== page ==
When Los Angeles County Supervisor Zev Yaroslavsky, 3rd District, was part of the track team at Fairfax High School in the 1960s, he ran on the same dirt track that current Fairfax High students use.
“The only difference when I was there was that the baseball diamond used to be on the northwest corner of the football field,” Yaroslavsky said. “And the track used to have a 220-yard straightaway.”
But on Tuesday night, despite a historic budget shortfall, the Los Angeles Unified School District (LAUSD) board approved plans, including $2.6 million in funding, to build a new track and football field at Fairfax High. To help supplement the LAUSD funds, Fairfax High also raised about $1 million from other public and private sources, and in the process established a new model for development in Los Angeles public schools.
The new athletic facilities, which include a rubberized track and synthetic field, are part of an ongoing effort to renovate the Fairfax High campus that also includes construction of a new grandstand, remodeling of the auditorium, and greening of the campus.
“When I first got here, a lot of things needed to be done to the physical plant,” said Fairfax High Principal Ed Zubiate. “The brain learns better in places that are comfortable and aesthetically pleasing. We wanted a school that physically reflected what we think we are on the inside, something the community could take pride in.”
After he compiled a list of projects that needed to be done — ranging from the new field to some simple repainting — Zubiate found all of the renovations would cost at least $13 million. This was more money than LAUSD would be able to offer, so Zubiate set out to raise money from the community. He asked the Greenway Arts Alliance — a nonprofit organization that uses volunteers from Fairfax High to run the Melrose Trading Post, a flea market held every Sunday in the Fairfax parking lot with proceeds going towards the school — to hire a full-time development director for Fairfax High, something no LAUSD school had done before.
“At that point, Greenway had already given more than three million dollars to the school, but nothing had really changed,” Zubiate said. “I asked them to support something that would help create real, systemic change, so in 20 years they could look back and really see a difference, and they were very open to that. Their idea was always to help the school become a healthy, important part of the community.”
Joyce Kleifield was brought in three years ago as the school’s development director, with her primary goal to find funding for the football field, which would cost an estimated $3.8 million. The school district had set aside $1 million for the project, if Fairfax High could raise at least that much from other sources.
“We met with everyone we could think of in the community,” Kleifield said. “It was just about building community support at first. The principal said if we built support, the money would come. The primary goal was to get people to believe in the school again.”
At first, members of the community offered help rather than funding—BRE Properties, for instance, helped Kleifield put together a pitch package, so she could show potential donors what the completed field would look like. As time went on, money started to come in as well. The Faro Foundation, a nonprofit charitable organization founded, Kleifield said, by a Hollywood actor who prefers to remain anonymous, donated $500,000 towards the project. The local school district, also donated $250,000 of unallocated funds, while Yaroslavsky put $250,000 from his discretionary funds towards his alma mater.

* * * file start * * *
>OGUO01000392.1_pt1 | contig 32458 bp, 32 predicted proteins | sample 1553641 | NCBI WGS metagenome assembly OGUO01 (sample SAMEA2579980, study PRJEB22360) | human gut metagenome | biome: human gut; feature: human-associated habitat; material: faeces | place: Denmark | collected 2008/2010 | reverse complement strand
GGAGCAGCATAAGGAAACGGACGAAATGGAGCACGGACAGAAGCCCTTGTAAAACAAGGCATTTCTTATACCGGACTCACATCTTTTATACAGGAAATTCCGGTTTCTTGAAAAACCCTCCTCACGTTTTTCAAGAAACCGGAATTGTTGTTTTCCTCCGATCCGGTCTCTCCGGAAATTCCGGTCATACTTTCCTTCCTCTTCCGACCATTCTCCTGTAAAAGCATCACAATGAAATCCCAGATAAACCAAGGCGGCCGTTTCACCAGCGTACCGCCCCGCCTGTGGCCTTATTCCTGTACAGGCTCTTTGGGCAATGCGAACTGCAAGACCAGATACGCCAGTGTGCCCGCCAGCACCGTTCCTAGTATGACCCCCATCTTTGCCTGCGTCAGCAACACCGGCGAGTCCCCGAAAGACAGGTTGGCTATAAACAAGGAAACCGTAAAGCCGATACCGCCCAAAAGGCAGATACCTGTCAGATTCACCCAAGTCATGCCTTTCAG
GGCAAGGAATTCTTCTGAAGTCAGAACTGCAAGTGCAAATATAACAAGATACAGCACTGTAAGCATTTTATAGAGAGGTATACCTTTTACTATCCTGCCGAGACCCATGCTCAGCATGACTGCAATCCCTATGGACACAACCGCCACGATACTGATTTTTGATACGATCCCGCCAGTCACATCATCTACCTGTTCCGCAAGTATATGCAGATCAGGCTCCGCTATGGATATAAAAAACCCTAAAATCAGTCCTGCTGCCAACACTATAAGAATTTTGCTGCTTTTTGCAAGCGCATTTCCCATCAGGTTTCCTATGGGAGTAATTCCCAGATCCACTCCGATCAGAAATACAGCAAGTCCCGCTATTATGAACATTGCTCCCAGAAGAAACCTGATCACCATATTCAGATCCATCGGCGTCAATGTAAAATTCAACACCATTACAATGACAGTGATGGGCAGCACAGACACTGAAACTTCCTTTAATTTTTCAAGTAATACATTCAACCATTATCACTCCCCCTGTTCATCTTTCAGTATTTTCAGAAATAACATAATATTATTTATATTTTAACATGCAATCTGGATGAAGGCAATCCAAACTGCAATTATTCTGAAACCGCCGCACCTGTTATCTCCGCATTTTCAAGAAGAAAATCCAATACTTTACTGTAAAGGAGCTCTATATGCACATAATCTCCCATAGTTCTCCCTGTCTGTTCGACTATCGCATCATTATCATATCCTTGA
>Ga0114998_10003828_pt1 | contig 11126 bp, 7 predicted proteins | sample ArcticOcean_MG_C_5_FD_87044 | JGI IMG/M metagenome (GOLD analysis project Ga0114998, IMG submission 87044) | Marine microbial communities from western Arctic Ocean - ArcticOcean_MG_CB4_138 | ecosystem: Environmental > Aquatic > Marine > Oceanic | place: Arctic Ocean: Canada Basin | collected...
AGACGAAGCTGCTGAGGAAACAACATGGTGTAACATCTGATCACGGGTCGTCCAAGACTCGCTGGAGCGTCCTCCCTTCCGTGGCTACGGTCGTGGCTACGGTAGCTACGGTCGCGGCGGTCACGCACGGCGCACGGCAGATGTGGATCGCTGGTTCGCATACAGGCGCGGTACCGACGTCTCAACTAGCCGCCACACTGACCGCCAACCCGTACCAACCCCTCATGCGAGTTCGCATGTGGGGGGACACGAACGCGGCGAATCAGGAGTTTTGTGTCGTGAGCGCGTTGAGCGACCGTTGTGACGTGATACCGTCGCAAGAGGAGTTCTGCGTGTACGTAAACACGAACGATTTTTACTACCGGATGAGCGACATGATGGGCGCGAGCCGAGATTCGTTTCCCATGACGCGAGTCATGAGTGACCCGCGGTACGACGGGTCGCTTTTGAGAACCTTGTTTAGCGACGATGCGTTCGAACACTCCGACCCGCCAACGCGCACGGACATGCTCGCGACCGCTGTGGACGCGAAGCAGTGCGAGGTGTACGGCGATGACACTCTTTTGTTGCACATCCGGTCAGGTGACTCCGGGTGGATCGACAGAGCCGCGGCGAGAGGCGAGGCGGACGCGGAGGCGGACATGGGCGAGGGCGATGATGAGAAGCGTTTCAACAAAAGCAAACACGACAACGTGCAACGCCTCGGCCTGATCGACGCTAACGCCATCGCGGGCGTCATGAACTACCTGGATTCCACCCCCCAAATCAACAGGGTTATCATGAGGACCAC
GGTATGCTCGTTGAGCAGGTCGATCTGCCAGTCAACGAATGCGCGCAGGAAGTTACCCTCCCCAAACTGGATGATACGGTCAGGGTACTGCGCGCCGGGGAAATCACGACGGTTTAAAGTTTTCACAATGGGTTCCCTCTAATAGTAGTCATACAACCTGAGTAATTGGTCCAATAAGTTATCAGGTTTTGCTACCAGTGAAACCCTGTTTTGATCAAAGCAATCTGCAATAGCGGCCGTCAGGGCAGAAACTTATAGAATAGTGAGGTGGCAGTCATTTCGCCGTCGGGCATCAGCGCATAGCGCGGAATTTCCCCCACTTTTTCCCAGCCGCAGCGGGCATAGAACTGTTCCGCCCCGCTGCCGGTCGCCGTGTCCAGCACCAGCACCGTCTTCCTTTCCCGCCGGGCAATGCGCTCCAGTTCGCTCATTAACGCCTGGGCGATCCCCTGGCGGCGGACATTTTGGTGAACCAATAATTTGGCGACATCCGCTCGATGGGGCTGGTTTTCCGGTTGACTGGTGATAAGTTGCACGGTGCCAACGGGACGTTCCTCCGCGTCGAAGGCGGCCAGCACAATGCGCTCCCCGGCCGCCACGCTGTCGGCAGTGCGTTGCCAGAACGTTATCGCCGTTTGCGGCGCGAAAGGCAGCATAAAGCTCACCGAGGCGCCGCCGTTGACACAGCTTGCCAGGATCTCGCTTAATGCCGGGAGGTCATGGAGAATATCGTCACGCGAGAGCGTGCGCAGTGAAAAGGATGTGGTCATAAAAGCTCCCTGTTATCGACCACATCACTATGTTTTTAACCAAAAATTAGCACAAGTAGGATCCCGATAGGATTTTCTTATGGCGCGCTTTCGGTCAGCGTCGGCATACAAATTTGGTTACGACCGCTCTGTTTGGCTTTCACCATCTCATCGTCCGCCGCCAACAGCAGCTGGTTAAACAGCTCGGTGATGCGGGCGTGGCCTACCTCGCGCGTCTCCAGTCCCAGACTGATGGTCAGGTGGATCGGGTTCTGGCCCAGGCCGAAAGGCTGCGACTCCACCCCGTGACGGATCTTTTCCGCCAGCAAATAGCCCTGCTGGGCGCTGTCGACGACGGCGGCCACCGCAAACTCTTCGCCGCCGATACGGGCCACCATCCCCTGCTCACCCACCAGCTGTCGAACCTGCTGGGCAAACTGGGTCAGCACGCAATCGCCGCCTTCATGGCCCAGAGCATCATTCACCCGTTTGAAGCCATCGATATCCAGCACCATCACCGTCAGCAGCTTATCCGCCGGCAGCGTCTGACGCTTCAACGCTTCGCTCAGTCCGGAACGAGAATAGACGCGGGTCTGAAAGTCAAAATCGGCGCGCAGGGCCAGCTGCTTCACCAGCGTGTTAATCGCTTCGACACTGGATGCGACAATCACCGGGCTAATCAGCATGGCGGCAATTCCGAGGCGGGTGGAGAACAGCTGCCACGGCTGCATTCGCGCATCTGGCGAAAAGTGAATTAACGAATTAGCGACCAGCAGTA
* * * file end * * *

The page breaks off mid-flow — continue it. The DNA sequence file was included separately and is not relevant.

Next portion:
“What I’ve asked the school to do as a condition of our involvement is to keep the field open during evenings and weekends,” Yaroslavsky said. “That way, the new field will be a great amenity for the community, as well as for the school.”
As Fairfax High started to raise more money on its own, and other projects for which LAUSD had set aside joint use funds began to fall through, the school district was able to offer more funding for the football field. Ultimately LAUSD put $2.6 million towards the project from voter-approved bond measures — money earmarked for development projects, which could not be used to help close the budget gap.
“I had never seen a school put a development director to work to go after dollars,” said Ana Lasso, director of Joint Use and Innovation Program Planning at LAUSD. “They spent so much time meeting with a lot of people to get donations, and we know this isn’t going to stop. They have a master plan that goes beyond the track and the field. I think it’s a fantastic model, the way they’re doing it. A lot of private schools operate this way.”
The Fairfax High development office is set to add two more staffers to help build support for future projects, and Zubiate hopes this development model can be reproduced around the district. He said he is already working with the principal of Hollywood High School to help build relationships with the surrounding community.
“This is my greatest accomplishment in thirty years with LAUSD,” Zubiate said. “It’s not just the money we raised, it’s the relationships we created. Proposition 13 kind of messed things up in terms of the community’s relationship to the school. Taxes used to go directly to the local schools. Now they go to the state, and the state decides how much the schools get. That means we have to get out there and sustain relationships with the community. And it’s not a one-way relationship. Whatever we can do to help the community, we want to do that.”
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